Electrons in a newly discovered metal, PtSn4, nearly reach speed of light in ways not seen in other materials. Like navigating the seas, electrons are shipped through metals and their movement is governed by the features of their own liquid, the Fermi sea. Like the sea, which can be calm to stormy, with currents and whirlpools that challenge navigation, electrons are shipped through metals governed by the varying topology of the electronic sea, which govern the electron’s speed. To date, only isolated points (Dirac points) with relatively small numbers of conduction electrons have been measured in other materials. PtSn4, with a higher density of conduction electrons, also has extended linear features forming Dirac node arcs. This combination of high electron densities and prominent relativistic properties may lead to a new class of logic devices that use spin instead of charge for information storage and processing and are much faster and energy efficient than those based on silicon.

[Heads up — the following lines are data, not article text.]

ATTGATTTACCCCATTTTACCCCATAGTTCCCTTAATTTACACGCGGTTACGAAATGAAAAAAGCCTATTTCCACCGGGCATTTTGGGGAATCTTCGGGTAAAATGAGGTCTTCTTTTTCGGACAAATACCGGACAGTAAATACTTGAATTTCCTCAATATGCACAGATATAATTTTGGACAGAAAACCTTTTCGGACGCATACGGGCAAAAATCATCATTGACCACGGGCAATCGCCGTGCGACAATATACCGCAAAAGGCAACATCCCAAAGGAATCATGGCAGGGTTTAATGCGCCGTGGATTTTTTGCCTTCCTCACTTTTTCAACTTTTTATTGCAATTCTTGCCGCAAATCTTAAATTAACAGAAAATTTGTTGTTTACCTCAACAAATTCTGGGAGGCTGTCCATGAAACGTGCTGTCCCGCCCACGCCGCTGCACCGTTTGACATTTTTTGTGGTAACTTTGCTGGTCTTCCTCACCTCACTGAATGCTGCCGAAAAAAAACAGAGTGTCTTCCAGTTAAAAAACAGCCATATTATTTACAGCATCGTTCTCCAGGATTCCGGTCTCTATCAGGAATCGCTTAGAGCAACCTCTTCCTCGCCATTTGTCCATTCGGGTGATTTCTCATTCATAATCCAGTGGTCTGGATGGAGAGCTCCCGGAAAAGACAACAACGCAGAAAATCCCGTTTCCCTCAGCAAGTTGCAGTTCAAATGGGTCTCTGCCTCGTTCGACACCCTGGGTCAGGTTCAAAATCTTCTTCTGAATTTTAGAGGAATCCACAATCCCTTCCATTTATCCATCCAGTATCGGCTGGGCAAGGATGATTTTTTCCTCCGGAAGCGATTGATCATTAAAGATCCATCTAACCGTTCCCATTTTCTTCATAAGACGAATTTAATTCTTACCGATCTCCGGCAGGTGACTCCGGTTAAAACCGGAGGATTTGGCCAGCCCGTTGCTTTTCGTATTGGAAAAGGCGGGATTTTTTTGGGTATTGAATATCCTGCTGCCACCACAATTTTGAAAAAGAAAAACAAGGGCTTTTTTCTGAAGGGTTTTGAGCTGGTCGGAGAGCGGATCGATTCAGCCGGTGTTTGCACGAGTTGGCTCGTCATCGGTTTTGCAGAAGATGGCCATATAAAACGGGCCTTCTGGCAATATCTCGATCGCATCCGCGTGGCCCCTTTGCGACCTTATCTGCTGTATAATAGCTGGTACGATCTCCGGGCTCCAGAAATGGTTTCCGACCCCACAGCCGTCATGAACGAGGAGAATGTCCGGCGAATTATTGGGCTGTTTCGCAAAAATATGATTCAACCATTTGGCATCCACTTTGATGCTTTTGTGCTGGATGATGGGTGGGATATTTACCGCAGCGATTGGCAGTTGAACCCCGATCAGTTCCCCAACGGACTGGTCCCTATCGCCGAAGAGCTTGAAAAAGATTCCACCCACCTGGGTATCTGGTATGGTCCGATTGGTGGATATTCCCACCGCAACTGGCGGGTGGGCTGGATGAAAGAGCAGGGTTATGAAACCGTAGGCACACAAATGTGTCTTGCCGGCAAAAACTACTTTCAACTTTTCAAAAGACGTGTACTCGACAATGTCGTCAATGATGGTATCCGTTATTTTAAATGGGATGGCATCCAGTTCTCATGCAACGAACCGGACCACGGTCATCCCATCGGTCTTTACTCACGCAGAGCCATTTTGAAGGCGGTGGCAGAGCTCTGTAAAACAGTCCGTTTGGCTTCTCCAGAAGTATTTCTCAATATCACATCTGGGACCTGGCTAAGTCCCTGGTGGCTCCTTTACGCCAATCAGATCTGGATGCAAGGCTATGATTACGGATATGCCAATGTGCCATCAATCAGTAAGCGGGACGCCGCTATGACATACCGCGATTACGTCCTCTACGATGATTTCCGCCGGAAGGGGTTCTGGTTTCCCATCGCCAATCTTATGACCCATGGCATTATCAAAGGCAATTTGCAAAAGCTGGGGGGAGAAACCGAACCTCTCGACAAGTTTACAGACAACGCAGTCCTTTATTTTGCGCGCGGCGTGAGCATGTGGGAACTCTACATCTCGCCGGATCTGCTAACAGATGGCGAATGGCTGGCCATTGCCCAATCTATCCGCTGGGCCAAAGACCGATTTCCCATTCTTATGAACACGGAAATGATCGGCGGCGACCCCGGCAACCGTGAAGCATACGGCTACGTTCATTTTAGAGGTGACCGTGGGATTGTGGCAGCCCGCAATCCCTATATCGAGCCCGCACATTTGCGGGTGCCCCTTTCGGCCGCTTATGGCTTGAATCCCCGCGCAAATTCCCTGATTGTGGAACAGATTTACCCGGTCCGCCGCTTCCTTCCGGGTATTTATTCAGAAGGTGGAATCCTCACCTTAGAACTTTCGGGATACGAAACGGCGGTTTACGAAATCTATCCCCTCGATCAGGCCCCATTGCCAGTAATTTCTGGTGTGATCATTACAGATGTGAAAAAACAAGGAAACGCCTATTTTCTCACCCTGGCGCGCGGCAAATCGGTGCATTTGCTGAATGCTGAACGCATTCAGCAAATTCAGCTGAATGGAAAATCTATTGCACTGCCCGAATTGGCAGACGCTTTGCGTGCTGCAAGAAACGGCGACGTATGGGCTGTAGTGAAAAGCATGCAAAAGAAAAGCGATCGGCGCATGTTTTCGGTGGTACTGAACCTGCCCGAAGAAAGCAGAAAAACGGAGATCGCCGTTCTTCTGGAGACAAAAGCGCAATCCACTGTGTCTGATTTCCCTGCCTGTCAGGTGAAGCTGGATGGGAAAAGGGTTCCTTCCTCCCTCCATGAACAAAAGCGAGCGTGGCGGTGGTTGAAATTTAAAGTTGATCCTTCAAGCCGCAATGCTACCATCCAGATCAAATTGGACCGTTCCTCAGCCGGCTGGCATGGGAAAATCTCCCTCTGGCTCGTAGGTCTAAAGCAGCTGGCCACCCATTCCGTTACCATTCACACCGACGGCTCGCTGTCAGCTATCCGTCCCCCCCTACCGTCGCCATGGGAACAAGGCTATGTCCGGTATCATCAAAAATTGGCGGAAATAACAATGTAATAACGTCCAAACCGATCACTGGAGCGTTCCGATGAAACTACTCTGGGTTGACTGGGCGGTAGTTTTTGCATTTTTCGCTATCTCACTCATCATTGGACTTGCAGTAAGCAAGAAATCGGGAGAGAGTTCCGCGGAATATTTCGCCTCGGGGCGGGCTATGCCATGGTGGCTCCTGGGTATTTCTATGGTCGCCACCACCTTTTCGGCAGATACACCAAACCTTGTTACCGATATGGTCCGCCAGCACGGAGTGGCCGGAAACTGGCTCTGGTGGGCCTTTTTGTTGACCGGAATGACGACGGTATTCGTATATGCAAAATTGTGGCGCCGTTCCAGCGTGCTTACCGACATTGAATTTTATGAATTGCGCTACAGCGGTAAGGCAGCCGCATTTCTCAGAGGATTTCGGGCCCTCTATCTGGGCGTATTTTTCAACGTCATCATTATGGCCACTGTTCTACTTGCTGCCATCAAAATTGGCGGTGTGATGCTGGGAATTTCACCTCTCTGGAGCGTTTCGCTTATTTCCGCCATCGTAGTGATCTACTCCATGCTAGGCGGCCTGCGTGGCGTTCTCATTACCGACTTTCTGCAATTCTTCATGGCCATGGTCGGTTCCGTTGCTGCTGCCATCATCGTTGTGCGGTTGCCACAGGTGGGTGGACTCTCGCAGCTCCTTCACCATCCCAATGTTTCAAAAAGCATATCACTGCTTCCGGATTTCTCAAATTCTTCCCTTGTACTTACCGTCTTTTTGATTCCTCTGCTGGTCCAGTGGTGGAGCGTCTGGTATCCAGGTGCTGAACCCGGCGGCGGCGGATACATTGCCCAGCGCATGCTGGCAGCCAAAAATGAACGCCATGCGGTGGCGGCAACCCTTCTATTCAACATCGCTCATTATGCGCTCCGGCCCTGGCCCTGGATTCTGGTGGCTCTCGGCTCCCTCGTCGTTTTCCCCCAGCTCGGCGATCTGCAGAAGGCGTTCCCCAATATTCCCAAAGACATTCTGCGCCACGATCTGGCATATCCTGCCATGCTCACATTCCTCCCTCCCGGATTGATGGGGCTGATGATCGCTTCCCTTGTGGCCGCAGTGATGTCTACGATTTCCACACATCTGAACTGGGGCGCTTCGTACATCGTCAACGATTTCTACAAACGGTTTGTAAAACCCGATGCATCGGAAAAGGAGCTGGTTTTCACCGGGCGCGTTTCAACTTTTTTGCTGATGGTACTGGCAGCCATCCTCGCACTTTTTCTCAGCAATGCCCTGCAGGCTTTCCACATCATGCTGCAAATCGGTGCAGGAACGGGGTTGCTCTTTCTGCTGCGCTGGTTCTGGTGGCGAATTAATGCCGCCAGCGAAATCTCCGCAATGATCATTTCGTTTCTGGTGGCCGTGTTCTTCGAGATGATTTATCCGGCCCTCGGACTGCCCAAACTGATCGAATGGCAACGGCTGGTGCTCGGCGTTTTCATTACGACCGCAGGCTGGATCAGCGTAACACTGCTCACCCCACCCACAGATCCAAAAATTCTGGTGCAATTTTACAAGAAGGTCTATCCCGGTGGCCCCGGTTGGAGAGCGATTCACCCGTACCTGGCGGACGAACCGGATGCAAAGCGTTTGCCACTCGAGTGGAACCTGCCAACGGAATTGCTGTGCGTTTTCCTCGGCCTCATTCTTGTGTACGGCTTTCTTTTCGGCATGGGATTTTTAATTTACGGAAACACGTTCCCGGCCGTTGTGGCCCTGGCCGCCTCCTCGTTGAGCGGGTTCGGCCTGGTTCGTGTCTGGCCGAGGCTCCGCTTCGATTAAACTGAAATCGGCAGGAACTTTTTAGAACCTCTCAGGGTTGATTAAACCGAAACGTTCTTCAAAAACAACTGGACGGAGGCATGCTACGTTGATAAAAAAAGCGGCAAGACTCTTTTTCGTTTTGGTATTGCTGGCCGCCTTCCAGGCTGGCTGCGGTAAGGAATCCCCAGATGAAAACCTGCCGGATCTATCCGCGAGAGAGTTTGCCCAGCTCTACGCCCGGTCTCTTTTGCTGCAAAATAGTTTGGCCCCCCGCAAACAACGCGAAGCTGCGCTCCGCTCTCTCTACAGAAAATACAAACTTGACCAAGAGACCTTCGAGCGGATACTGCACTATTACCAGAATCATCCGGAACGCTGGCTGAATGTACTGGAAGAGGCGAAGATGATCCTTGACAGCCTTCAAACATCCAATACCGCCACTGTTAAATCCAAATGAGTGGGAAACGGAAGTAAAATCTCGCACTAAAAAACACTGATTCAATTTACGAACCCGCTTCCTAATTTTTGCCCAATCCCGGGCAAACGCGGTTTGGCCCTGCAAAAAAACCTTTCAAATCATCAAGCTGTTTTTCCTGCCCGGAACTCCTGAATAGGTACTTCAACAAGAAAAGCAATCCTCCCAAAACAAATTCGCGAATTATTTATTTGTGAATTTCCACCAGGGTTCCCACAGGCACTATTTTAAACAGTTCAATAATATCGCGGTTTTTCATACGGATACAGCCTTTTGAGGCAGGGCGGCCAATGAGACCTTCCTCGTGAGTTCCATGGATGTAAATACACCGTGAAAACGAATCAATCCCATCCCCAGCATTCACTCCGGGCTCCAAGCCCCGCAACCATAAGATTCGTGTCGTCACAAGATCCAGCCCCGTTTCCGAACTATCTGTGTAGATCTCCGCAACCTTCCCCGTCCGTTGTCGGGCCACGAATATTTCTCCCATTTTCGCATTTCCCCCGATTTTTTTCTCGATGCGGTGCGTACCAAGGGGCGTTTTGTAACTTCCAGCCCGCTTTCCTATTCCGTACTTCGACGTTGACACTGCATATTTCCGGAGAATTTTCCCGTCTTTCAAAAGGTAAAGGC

The image in the center shows a sketch of topological dispersion in PtSn4. The data on the left demonstrate the presence of Dirac cones near edges of the central image. The data on the right show double Dirac dispersion that forms Dirac arc nodes visible near the center of the sketch.
Dirac Node Arcs in PtSn4